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Hiemstra's cleanroom supports the manufacture and assembly of such products as surgical tools and catheter-based drug-delivery systems.
On the heels of receiving ISO 13485 certification for its contract design quality system, Hiemstra Product Development LLC (San Francisco; www.hiemstra.com) has been granted state approval to manufacture Class I–III devices in its cleanroom. A firm can receive approval from the Food and Drug Branch (FDB) of the California Department of Health Services Division of Food, Drug, and Radiation Safety following an audit of a facility and its design and GMP systems. Because of the FDB approval, Hiemstra can now assist customers from the development stages of a product through first-in-man studies, ongoing clinical trials, and low- to medium-volume production during early ramp-up.
Early involvement in the process can be critical, given the complexity of product development and regulatory approval, says Hiemstra marketing consultant Nina Binetti. “We are seeing an increased interest to integrate our industrial design group up front in the product development process for better usability and value-added design elements,” she says. “We definitely see industrial design becoming [a bigger] part of the process. With our FDB approval, ISO certification, and quality management system, all of our processes are now interconnected to provide the highest-quality outputs in the most efficient manner.”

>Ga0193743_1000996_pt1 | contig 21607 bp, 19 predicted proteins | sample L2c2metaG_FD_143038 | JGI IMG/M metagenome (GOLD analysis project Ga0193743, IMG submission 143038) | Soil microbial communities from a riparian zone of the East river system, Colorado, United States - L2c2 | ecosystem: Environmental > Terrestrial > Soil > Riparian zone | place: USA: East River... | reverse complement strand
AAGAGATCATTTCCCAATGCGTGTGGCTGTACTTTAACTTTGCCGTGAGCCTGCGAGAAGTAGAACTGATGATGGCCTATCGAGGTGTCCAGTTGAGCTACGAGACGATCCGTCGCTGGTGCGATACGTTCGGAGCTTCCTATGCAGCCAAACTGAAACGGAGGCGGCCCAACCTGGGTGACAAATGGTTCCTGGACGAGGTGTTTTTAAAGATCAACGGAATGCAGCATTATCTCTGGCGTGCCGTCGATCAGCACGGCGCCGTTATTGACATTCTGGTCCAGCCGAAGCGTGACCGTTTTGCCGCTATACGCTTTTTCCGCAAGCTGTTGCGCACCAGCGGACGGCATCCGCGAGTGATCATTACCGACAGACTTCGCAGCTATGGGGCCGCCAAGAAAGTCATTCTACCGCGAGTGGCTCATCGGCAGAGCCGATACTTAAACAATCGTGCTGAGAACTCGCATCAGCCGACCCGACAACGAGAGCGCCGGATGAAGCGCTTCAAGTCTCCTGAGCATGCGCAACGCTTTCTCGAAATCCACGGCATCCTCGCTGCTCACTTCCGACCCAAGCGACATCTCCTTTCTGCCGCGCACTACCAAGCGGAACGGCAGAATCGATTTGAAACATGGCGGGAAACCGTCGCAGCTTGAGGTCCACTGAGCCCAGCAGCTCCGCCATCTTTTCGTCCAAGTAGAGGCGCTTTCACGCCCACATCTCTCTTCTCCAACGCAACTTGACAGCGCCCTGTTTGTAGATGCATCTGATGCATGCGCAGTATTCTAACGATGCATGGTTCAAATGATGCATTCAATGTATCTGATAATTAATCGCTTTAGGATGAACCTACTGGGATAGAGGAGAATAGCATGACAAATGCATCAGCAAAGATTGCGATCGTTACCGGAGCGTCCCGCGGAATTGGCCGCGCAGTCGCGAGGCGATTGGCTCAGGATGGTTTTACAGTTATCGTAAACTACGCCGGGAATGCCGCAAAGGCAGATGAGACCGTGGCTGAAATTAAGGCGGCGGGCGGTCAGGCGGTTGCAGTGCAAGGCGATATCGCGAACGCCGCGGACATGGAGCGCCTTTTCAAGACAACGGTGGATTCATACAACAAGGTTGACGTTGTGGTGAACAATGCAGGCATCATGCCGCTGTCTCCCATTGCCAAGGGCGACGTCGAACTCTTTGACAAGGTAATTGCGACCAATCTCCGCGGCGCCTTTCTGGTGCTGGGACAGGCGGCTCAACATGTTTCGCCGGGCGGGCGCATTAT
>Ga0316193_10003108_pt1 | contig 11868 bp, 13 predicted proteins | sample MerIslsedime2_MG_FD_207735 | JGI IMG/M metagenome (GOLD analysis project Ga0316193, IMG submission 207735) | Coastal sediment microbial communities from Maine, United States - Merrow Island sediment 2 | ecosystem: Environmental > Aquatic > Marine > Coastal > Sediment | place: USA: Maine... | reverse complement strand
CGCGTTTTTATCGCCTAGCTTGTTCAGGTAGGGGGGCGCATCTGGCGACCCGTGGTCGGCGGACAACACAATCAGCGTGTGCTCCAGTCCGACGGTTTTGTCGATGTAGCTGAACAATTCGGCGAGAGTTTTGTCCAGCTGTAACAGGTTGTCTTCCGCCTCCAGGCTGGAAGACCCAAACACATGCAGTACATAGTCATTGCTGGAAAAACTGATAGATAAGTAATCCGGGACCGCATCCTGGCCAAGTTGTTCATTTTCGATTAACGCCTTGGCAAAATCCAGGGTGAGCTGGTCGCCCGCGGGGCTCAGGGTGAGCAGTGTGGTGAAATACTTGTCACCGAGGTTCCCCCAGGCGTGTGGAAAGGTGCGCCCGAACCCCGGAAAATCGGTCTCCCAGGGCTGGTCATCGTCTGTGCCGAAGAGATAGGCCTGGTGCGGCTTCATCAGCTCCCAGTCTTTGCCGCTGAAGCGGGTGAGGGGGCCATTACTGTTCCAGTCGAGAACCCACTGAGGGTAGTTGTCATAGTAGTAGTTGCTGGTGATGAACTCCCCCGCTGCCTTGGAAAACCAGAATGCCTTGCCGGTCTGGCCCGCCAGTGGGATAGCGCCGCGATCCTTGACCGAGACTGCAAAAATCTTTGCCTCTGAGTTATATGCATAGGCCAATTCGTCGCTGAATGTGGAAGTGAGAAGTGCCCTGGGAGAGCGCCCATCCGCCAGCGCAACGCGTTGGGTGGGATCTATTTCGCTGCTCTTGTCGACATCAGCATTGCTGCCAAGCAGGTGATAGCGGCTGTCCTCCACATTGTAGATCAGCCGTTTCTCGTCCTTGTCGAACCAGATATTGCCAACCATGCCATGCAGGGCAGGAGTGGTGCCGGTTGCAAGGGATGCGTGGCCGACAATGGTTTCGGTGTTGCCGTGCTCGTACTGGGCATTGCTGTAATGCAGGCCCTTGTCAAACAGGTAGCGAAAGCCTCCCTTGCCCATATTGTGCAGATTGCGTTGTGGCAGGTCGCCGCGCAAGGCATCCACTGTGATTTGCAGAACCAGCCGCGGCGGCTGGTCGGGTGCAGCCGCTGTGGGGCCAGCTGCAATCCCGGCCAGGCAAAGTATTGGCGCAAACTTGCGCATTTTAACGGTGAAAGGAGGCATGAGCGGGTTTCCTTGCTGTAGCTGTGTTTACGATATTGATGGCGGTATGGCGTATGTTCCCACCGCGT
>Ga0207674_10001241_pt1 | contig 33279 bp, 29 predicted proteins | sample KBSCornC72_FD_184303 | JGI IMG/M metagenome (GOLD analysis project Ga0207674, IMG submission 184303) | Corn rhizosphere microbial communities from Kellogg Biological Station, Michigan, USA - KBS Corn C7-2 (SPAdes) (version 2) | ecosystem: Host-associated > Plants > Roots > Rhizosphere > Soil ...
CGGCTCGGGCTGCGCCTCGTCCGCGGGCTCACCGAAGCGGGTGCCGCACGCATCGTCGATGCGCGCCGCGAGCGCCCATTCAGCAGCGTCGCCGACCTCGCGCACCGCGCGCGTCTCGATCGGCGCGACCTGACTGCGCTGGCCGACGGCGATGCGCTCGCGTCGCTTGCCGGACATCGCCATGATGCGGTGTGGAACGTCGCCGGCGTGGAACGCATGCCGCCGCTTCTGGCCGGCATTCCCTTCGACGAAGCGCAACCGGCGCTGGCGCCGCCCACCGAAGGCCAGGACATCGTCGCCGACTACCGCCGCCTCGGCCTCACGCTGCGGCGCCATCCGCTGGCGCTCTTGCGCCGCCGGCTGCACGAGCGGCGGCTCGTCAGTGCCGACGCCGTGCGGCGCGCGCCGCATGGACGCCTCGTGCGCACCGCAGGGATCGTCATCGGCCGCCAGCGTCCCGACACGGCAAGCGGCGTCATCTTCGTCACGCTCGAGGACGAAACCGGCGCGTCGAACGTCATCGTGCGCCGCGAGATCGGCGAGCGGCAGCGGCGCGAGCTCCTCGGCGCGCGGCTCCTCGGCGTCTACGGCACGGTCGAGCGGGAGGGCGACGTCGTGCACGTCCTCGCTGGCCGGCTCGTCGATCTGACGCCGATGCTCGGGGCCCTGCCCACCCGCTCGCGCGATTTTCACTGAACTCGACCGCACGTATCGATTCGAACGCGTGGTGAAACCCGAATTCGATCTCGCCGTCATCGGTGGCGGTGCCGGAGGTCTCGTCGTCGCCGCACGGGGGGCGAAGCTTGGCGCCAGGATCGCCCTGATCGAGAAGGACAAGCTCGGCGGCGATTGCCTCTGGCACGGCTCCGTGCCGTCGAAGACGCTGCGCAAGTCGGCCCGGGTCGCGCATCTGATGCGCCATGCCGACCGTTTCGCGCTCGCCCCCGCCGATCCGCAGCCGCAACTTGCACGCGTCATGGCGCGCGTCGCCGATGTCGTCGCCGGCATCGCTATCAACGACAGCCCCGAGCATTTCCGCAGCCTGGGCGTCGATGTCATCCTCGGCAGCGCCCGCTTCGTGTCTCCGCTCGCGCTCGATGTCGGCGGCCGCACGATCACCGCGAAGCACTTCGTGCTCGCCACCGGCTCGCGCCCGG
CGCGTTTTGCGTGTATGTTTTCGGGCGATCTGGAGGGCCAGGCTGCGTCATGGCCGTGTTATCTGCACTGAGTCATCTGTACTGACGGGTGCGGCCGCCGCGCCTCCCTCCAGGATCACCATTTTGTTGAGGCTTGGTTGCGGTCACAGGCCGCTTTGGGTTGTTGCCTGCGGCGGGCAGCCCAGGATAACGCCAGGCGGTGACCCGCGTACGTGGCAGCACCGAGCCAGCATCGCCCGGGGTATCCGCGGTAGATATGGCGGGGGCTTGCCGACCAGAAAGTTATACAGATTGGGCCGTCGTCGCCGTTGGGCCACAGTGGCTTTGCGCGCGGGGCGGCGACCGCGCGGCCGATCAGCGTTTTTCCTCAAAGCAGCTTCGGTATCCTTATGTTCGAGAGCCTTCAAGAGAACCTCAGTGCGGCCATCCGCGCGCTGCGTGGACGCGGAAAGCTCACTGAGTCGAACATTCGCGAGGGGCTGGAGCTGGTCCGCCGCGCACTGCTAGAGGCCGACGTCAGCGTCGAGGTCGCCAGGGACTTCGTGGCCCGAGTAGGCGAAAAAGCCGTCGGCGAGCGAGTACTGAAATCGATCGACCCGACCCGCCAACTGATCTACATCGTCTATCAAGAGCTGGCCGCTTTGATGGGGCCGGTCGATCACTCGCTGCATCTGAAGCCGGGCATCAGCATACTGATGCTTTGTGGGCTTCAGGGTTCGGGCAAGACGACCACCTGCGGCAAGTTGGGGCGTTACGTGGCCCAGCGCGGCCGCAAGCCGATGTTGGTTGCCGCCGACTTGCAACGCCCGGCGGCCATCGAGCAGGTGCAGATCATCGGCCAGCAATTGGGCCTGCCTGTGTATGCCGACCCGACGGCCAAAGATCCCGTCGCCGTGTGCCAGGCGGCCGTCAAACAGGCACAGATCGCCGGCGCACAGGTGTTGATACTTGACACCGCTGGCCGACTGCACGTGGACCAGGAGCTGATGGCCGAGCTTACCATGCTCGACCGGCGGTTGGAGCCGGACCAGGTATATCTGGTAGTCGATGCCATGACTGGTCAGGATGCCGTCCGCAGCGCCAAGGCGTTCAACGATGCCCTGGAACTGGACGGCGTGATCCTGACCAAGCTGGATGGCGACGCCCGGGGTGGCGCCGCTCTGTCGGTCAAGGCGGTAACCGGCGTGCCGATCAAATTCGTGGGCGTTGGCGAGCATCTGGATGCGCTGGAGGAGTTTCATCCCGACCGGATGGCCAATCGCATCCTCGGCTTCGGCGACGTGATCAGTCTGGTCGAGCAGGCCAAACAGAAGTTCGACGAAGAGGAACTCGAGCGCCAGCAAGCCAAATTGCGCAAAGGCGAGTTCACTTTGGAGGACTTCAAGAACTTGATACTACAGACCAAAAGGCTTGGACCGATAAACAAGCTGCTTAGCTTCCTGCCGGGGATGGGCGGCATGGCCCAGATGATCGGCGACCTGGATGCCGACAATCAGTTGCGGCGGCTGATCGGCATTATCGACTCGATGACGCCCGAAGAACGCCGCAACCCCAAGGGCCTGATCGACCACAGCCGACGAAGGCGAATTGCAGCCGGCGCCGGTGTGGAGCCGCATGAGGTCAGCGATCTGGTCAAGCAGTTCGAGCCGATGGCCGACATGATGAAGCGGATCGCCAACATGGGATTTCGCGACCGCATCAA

The company’s 750-sq ft, Class 10,000 cleanroom is equipped to handle manufacturing runs of a few hundred up to 30,000 units. The cleanroom will enable the company to expand its existing capabilities, working with such products as implants, surgical tools, power supplies and enclosures, and drug-delivery systems. In addition to offering manufacturing support for these types of products, the company also is expanding its design and development programs to service the growing market of combination products. “New combination products are providing effective treatment options where traditional options have previously failed. We see a growing pipeline of novel combination products in the areas of nano- and biotechnology, regenerative medicine, and orthopedics, in particular,” says Binetti.
With the number and variety of medical products continuing to increase, Binetti suggests there is a need for greater understanding of the regulatory approval process. “Regulatory requirements are continuously changing,” Binetti says. “Pathways that were successful for a device in the past may not hold today. Hiemstra can help customers find the most efficient regulatory process.”